As discussed at the April 17th open meeting, I would like to open a project to look at ERCOT’s prospective system upgrades, ancillary services, and the transmission planning process related to renewable resources, as well as problems that have arisen as part of the CREZ build-out. The unique characteristics and often-remote locations of renewable resources pose challenges to the electric grid, and those challenges are increased as the volume of wind on the system increases. For example, some of the series compensated transmission lines that are part of the CREZ build- out can cause sub-synchronous oscillation issues that must be resolved in order to avoid damage to the transmission grid and generation resources. The Panhandle region is currently experiencing so much interest from wind developers that there is a concern that the overall system strength will be negatively affected unless the infrastructure is updated.

The Federal Production Tax Credit was started in 1992 in order to spur a developing technology and allow it to gain the momentum necessary to make it commercially viable. Now, 22 years later, there can be no doubt that renewable technology-especially wind and solar-are mature industries. Every year when Congress extends the Production Tax Credit we are told that it will be the last year. Although the credit expired in December, the Senate Finance Committee recently approved a $13 billion, two-year renewal. I fear that this credit will once again be extended.

The Federal Production Tax Credit distorts wholesale electric markets, including the ERCOT market. With wholesale rates that hover around $40 per MWh in ERCOT, a federal program that pays wind generators $23 per MWh ultimately destroys the economic underpinnings of the wholesale competitive electric market. As wind installations continue and wind capacity in our market becomes a larger percentage of ERCOT capacity, not because it makes sense from an economic standpoint but because investment is driven by a federal government subsidy, our market faces the very real possibility of losing base load generation. As former Senator Phil Gramm stated in a December 25, 2012 Wall Street Journal article: “The costs of wind subsidies are extraordinarily high – $52.48 per one million watt hours generated, according to the U.S. Energy Information Administration. By contrast, the subsidies for generating the same amount of electricity from nuclear power are $3.10, from hydropower 84 cents, from coal 64 cents, and from natural gas 63 cents.”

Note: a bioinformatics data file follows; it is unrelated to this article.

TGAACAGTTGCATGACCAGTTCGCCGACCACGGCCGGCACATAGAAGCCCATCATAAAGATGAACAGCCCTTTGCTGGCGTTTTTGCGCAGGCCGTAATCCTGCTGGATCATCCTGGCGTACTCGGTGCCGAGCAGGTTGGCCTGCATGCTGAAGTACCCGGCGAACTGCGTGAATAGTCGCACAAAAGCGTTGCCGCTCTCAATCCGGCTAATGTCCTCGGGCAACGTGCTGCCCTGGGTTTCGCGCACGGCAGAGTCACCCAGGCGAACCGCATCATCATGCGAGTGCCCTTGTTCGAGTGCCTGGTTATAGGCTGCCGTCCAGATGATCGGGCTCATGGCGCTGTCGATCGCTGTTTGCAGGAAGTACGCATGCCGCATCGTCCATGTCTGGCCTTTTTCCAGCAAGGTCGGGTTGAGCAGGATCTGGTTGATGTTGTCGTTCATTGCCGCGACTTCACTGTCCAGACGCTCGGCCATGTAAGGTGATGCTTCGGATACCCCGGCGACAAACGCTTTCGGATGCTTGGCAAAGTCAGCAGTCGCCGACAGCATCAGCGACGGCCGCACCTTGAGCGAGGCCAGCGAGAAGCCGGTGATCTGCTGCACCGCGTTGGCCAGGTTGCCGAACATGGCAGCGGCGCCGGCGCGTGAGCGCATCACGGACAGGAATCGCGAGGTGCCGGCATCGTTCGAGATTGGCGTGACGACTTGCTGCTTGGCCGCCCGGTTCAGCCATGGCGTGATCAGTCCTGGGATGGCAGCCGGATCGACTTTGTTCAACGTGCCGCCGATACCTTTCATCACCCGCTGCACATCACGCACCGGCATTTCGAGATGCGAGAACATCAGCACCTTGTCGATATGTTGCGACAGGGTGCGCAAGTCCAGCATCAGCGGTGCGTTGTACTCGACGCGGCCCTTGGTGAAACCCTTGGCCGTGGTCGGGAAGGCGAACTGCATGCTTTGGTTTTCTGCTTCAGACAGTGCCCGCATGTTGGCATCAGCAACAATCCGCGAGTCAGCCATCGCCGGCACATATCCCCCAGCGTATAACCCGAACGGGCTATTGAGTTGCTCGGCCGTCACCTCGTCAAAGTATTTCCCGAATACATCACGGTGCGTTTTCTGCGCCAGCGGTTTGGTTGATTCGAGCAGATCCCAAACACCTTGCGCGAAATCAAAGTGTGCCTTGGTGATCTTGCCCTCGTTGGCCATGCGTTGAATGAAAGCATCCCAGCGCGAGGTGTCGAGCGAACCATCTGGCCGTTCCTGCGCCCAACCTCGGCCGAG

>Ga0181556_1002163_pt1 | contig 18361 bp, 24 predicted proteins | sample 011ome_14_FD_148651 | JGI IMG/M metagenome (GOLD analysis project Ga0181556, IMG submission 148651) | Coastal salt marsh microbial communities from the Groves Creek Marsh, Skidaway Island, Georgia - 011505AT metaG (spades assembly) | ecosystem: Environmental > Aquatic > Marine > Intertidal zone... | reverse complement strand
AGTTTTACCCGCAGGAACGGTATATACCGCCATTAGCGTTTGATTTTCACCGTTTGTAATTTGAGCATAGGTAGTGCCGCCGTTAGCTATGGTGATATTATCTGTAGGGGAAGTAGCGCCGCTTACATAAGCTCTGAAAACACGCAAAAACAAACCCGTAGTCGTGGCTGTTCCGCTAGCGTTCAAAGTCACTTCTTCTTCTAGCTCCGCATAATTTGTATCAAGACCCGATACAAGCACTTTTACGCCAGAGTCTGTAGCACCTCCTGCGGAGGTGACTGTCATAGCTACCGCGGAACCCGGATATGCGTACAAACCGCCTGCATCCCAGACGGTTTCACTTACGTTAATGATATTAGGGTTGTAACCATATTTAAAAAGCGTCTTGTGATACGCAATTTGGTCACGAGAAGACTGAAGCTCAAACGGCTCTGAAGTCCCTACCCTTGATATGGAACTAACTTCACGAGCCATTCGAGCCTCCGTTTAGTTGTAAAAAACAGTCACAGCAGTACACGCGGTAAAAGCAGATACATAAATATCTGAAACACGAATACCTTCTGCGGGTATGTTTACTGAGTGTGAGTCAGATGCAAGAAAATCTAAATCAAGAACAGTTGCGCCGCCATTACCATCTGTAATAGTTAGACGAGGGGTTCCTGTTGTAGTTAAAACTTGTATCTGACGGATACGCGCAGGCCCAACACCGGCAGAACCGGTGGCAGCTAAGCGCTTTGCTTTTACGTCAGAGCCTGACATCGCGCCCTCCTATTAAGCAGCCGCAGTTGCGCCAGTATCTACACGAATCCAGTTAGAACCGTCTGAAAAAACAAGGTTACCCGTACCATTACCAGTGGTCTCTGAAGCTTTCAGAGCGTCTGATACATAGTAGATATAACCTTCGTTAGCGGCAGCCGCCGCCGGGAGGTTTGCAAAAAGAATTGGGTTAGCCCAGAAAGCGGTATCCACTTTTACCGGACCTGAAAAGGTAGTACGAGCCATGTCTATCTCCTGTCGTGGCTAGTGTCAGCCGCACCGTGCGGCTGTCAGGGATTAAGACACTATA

While this Commission has no ability to change what Congress does, we do have an obligation to Texans to periodically review whether our rules appropriately assign cost to those who cause those costs. I would like to explore the costs of system upgrades, the costs to maintain and operate the current system, and the allocation of those costs specifically related to renewable resources.

Some of the transmission lines built as part of CREZ include series compensation that has the potential to cause sub-synchronous oscillation if the series capacitors that have been installed are taken out of bypass mode. This issue is a consequence of expanding the system to access resources that are located far from load centers. This Commission needs to decide how to address the existing problem, how to avoid this problem in the future, and how to resolve the cost allocation issues o f mitigating this risk.

Due to the amount of wind generation that we are now expecting on the transmission lines in the Panhandle, stability concerns and weak system strength will present significant challenges in that area. ERCOT has released a study that recommends system upgrades to address this issue. The transmission facilities in the Panhandle region installed as a part of CREZ included reactive equipment to support 2,400 MW of wind. As we see wind online in excess of 2,400 MW, the system strength will suffer. Under weak grid conditions, a small variation of reactive support results in large voltage deviations. These potential grid stability issues raise fundamental policy questions. For example, should we ask electric customers to fund further investment in the transmission system to improve stability or should some of the risk be borne by generators? When I review the PURA provisions that approved construction ofthe CREZ lines, it is obvious to me that the Texas Legislature intended that wind developers should have skin in the game but we need to further flesh out what that means as wind generation becomes an increasingly large percentage of installed capacity in the ERCOT market.